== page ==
Just a few minutes ago, I had this urge or a kind of an obsessive compulsion to drink coffee from the new CCD vending machine. Of course, my mind and heart did not sing the same notes. My mind was mindful of the calories in the cup of coffee but my heart was with the pleasure in the sip. Just when I was leaving my seat, a conversation picked up and a while went by and I was again in two minds.
I thought aloud about my coffee thoughts and immediately, my friend offered me a box and asked me to snack it.
I looked the box-and-spoon setup eagerly. The spoon was lying supine on the chill steel box. It was resting stylishly, with its lower-head and mid-torso touching the box. The face of the spoon had some white particles and it deceived me into believing that it was a popular South-Indian snack called Puttu—not the piped version, but the powdered version. As opposed to the folks who know the Puttu that is cylindrical, I have always known it only by its powdered form. At least that is how my parents prepared it. For the unknown, whatever the shape of the Puttu is, it is primarily a steamed dish, with its main ingredients being coarsely powdered rice, grated coconut, and my version had sugar as well. If it is a rich man's version, then it had cashews sautéed in ghee.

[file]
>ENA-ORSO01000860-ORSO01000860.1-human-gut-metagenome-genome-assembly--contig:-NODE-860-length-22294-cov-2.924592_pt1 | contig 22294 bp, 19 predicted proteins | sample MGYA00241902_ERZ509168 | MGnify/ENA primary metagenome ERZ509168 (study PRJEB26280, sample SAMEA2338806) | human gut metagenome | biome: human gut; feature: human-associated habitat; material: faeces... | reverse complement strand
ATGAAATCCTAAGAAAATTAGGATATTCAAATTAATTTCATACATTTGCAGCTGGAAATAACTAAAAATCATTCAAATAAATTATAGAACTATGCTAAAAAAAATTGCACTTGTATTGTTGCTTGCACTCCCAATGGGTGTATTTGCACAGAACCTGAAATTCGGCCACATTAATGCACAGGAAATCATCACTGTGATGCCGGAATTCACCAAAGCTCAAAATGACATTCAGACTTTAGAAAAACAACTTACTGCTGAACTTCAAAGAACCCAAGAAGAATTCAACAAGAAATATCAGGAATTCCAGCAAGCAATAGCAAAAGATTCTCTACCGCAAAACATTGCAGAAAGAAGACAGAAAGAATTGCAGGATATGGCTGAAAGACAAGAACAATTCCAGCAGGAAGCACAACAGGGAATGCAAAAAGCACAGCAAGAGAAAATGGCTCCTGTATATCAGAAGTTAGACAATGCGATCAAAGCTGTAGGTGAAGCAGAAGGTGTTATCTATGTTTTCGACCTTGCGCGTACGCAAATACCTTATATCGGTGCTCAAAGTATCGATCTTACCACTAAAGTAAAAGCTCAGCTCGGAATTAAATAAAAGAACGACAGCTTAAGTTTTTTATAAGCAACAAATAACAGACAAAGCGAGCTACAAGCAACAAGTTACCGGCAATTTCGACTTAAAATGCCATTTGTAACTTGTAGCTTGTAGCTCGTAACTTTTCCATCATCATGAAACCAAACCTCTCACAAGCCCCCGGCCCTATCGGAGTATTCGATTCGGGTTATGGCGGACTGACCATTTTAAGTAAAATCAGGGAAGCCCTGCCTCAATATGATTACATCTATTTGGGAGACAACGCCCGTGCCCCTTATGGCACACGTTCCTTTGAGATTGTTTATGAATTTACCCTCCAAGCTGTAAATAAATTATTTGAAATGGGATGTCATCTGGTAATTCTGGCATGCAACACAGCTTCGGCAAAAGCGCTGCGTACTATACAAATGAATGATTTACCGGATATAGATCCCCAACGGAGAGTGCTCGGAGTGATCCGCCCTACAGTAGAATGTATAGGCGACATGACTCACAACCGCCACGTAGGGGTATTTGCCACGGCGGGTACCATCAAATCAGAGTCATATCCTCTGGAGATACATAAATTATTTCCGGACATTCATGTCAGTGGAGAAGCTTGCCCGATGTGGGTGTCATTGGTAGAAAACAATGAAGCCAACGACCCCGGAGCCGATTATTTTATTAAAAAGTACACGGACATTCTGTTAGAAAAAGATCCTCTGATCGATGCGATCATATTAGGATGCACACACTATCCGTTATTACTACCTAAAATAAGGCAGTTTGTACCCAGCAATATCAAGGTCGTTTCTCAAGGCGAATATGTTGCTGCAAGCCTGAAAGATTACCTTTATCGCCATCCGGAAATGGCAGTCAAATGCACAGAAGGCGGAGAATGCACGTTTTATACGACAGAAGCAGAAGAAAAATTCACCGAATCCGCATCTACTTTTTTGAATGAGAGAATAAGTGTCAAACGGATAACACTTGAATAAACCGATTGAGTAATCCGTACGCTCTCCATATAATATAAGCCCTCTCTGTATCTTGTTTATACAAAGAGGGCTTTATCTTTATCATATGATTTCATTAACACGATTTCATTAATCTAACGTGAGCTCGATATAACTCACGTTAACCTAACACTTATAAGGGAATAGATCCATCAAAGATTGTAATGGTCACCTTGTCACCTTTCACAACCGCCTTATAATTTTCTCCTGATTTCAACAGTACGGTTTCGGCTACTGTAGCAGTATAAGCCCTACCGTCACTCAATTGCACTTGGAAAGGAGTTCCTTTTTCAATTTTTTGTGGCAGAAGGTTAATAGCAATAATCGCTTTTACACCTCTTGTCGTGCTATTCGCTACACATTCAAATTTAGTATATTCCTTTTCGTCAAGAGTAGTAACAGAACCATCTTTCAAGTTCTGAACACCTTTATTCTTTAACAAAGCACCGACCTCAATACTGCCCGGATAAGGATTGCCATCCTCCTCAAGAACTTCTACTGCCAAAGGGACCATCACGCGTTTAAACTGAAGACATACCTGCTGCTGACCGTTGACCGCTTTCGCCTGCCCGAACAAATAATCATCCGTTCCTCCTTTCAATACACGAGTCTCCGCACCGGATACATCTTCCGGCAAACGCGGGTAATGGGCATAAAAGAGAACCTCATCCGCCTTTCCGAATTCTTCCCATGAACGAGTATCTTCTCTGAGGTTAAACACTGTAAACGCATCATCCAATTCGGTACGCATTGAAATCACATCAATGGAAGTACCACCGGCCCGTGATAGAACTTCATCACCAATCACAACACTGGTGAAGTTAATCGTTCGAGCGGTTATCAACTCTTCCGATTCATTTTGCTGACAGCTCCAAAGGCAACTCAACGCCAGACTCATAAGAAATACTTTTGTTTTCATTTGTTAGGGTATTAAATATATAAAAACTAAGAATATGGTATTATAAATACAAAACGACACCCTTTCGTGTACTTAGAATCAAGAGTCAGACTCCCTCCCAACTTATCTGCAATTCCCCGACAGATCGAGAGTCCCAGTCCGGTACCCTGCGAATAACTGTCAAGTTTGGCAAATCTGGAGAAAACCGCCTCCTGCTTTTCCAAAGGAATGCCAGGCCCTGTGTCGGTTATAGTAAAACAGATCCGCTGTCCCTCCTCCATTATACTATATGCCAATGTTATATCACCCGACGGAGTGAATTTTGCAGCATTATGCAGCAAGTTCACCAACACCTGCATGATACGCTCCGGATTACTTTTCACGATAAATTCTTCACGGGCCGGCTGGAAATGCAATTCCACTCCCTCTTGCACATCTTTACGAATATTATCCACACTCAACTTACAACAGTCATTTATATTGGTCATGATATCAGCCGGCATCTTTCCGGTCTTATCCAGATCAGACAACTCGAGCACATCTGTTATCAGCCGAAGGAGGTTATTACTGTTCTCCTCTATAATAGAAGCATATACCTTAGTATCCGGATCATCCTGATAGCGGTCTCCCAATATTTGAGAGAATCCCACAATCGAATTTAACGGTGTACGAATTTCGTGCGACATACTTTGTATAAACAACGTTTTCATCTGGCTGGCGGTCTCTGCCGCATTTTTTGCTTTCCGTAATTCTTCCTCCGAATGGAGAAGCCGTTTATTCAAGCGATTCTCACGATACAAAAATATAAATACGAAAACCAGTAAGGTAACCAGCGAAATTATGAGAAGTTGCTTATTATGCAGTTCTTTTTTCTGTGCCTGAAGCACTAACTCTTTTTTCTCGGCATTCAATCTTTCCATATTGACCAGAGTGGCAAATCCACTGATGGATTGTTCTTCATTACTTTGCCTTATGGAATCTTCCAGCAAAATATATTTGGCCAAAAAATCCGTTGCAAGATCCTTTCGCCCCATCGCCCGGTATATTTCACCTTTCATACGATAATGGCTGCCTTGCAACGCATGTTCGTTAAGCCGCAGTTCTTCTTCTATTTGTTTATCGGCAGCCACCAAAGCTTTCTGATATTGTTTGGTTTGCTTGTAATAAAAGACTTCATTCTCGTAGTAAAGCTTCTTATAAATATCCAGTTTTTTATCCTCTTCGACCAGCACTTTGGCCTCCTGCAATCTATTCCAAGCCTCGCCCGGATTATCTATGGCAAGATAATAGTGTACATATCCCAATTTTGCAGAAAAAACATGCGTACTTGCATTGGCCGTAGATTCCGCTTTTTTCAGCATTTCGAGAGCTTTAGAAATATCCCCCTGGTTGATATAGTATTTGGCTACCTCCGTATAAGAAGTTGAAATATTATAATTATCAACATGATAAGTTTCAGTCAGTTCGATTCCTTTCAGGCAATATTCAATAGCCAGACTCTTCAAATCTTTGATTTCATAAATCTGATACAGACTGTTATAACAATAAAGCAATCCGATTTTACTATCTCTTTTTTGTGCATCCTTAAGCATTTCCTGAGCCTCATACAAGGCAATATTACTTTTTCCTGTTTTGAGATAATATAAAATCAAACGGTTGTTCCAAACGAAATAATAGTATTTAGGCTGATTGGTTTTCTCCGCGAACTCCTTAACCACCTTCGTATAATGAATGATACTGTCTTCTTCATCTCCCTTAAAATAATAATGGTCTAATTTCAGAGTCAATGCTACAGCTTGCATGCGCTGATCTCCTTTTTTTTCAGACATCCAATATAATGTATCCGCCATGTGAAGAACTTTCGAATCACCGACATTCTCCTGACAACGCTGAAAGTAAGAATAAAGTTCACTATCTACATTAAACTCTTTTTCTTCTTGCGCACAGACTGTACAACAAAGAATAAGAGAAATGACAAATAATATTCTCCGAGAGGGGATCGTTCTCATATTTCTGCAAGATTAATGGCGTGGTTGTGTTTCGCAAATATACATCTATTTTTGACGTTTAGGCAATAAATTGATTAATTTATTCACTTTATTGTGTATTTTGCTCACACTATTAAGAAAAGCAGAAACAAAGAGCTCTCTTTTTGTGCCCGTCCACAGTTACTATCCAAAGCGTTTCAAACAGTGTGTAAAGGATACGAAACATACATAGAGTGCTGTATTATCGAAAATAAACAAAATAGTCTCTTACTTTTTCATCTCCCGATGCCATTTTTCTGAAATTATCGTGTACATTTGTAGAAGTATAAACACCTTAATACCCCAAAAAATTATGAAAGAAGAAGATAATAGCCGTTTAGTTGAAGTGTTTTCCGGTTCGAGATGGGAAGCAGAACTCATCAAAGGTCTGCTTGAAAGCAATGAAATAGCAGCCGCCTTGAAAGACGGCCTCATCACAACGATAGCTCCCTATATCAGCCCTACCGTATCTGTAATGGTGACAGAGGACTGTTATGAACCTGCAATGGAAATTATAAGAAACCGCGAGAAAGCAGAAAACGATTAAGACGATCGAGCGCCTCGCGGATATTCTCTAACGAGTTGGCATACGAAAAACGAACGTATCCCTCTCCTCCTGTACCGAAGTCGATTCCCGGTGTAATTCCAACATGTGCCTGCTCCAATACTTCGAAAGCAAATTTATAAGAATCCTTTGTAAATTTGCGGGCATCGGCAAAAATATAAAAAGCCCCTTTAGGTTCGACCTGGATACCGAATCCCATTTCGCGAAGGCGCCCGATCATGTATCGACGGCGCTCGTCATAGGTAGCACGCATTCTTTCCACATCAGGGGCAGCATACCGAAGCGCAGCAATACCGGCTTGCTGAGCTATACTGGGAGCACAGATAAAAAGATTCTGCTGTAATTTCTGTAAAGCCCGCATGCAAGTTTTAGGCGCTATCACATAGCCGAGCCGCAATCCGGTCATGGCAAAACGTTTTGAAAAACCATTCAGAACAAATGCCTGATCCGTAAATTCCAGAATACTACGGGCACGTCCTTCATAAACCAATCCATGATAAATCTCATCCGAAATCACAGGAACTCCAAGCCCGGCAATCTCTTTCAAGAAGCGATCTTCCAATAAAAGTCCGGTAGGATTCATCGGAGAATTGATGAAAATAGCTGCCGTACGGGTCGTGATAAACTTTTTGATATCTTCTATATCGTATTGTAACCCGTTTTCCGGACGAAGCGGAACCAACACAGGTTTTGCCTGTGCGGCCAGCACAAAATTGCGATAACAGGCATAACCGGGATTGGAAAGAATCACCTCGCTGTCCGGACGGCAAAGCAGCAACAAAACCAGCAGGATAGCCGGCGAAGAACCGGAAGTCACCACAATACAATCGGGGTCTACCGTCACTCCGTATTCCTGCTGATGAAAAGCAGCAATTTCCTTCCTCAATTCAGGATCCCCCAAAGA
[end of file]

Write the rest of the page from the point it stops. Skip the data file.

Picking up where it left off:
So, I separated the couples—the spoon and the box, and went into the separation act a further beyond. I removed the lid of the box and in front of my eyes was something that looked very much like Puttu, but it was not snow-white. It was mid-way between white and cream, glistening, and it also had speckles of black sparsely placed.
As is the nature of anyone, I was first devouring the snack with my eyes, wondering how it would taste. Then, immediately, I spaded out a portion with the spoon and passed it on to my mouth. It was hard, like the cold truth as against the soft Puttu, which was like the sweet lie.
For sure it was not Puttu. But then, the glistening part was sugar and the black speckles were that of the coconut skin. So, with most of the constituents figured out, I now delved into understanding what the main part was. It was an enigma in a true sense!
As I was ruminating, the suspense was spread across, as the box travelled to the nearby bays—word-of-mouth marketing! More eyes and taste buds were now examining the make of the snack. The most common guesses of the eyes were that it was Puttu. Some of the buds said it was stale bread powered and garnished with coconut and sugar—that was certainly for the comic reliefs! More guesses came in and none came close to the actual. Finally the hands and mind that made it revealed that it was powdered Murukku (a snack made for Diwali with primary ingredients being urad and rice flour) mixed with all other constituents that most of them rightly guessed.
Later on, I checked to see how many Murukkus were powdered to make a box-full of snack. They were 25. In fact, it would make a good puzzle—how would you fit 25 Murukkus in a medium-sized box?
Altogether, the snack break was a success; kindling all the elements—break from monotony, food for mind and stomach, mild satisfaction for the taste-buds, humor, and all in the right mix.